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Matrix differential equation for rectangular matrix 
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#1
Jan913, 03:20 PM

P: 108

Given a matrix differential equation (system of equations?) of the form:
[itex]\textbf{X}^{\prime}(t) = \textbf{AX}(t)[/itex] (where X is a complex matrix, t is real scalar and A is always a square and normal real matrix) I am able to find (e.g. here) that a general solution for square [itex]\textbf{X}[/itex] is: [itex]\textbf{X}(t) = \textbf{E}diag\{exp\{\underline{\lambda}t\}\}[/itex] where [itex]\textbf{E}[/itex] is the matrix whose columns are the eigenvectors of A and [itex]\underline{\lambda}[/itex] the vector of corresponding eigenvalues. [itex]diag\{exp\{\underline{\lambda}t\}\}[/itex] is a diagonal matrix, with diagonal entries [itex]exp\{\underline{\lambda}t\}[/itex]. However, what do I do if [itex]\textbf{X}[/itex] is a "tall" rectangular matrix? (i.e. X is (MxN), where M>N)? Can I somehow select only N of the eigenvectors/values? Thanks very much for any help!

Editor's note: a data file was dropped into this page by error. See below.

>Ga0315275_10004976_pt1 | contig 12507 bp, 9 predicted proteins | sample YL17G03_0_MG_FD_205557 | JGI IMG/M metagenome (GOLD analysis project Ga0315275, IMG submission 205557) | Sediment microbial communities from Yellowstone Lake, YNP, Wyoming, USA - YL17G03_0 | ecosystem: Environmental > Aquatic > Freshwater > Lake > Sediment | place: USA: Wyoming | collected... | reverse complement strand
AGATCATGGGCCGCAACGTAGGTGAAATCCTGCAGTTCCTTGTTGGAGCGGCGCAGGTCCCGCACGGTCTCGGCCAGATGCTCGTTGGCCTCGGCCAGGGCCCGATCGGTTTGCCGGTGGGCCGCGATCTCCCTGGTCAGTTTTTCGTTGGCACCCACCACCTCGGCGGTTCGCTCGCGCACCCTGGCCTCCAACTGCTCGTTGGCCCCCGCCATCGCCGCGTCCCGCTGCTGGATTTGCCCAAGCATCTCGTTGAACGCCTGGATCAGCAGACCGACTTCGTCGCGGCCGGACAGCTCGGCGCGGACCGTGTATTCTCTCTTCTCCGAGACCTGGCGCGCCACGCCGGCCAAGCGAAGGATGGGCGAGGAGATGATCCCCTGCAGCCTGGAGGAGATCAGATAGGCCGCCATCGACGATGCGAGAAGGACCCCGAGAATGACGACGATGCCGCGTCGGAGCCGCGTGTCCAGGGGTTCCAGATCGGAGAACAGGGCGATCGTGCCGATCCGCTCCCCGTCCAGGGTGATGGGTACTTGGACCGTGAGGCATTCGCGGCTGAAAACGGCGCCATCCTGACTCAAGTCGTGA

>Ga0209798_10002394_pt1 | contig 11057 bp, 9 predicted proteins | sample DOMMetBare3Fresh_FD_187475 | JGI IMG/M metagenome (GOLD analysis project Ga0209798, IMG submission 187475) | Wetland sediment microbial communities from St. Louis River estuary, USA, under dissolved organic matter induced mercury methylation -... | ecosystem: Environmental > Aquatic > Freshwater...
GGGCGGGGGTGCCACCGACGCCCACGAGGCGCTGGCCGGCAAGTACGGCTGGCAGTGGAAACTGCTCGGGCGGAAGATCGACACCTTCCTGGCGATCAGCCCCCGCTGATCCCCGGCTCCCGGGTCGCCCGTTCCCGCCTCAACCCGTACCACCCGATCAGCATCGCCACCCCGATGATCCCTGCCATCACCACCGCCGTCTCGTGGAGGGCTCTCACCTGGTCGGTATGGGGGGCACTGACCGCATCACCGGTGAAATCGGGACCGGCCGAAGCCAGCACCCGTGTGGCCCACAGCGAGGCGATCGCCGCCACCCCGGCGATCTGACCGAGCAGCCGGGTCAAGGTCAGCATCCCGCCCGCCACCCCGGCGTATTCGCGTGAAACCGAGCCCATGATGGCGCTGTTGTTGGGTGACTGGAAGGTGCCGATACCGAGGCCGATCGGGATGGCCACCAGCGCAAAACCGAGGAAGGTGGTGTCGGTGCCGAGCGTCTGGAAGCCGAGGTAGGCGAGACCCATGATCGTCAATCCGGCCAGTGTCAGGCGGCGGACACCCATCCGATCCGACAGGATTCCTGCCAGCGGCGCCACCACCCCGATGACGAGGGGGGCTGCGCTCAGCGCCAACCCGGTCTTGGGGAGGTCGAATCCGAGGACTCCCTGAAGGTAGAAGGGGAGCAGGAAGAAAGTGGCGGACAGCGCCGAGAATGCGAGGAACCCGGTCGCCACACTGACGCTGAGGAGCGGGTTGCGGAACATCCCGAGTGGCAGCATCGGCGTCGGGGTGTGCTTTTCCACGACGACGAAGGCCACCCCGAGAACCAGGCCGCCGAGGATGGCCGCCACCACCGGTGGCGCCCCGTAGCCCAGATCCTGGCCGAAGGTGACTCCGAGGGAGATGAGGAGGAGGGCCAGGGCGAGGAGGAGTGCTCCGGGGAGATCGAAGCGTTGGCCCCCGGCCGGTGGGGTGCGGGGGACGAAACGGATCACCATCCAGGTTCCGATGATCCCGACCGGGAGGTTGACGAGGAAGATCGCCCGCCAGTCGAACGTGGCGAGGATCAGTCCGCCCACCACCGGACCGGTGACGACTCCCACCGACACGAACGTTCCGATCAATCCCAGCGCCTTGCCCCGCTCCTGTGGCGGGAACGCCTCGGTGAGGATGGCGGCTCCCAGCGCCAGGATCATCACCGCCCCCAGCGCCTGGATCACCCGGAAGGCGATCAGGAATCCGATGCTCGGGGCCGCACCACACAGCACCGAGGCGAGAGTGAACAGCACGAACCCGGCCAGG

#2
Jan1313, 12:45 PM

HW Helper
Thanks
P: 943

The solution of [tex]X' = AX[/tex] where X (and X') is MxN and A is MxM (required for the matrix multiplication to be defined) and constant is [tex] X(t) = \exp(At)X(0) [/tex] where [tex] \exp(A) = \sum_{n=0}^{\infty} \frac1{n!} A^n. [/tex] Now it is true that if [itex]A[/itex] is diagonalizable then one way to calculate [itex]\exp(At)[/itex] is to use the relation [itex]A^n = P^{1}\Lambda^nP[/itex], where [itex]\Lambda[/itex] is diagonal, to obtain [itex]\exp(At) = P^{1}\exp(\Lambda t)P[/itex]. It is then easily shown from the above definition that [itex]\exp(\mathrm{diag}(\lambda_1,\dots,\lambda_M)) = \mathrm{diag}(e^{\lambda_1}, \dots, e^{\lambda_M})[/itex], so that [tex] X(t) = P^{1} \mathrm{diag}(e^{\lambda_1 t}, \dots, e^{\lambda_M t})PX(0) [/tex] where, in your notation, [itex]E = P^{1}[/itex]. 


#3
Jan1513, 03:16 PM

P: 5

It is a problem to take the exponential of a nonsquare matrix.
How can you calculate A^n when you cant multiply a nonsquare matrix with itself, its non conformable. 


#4
Jan1613, 11:10 AM

HW Helper
Thanks
P: 943

Matrix differential equation for rectangular matrix
[tex] X' = AX [/tex] does not make sense. 


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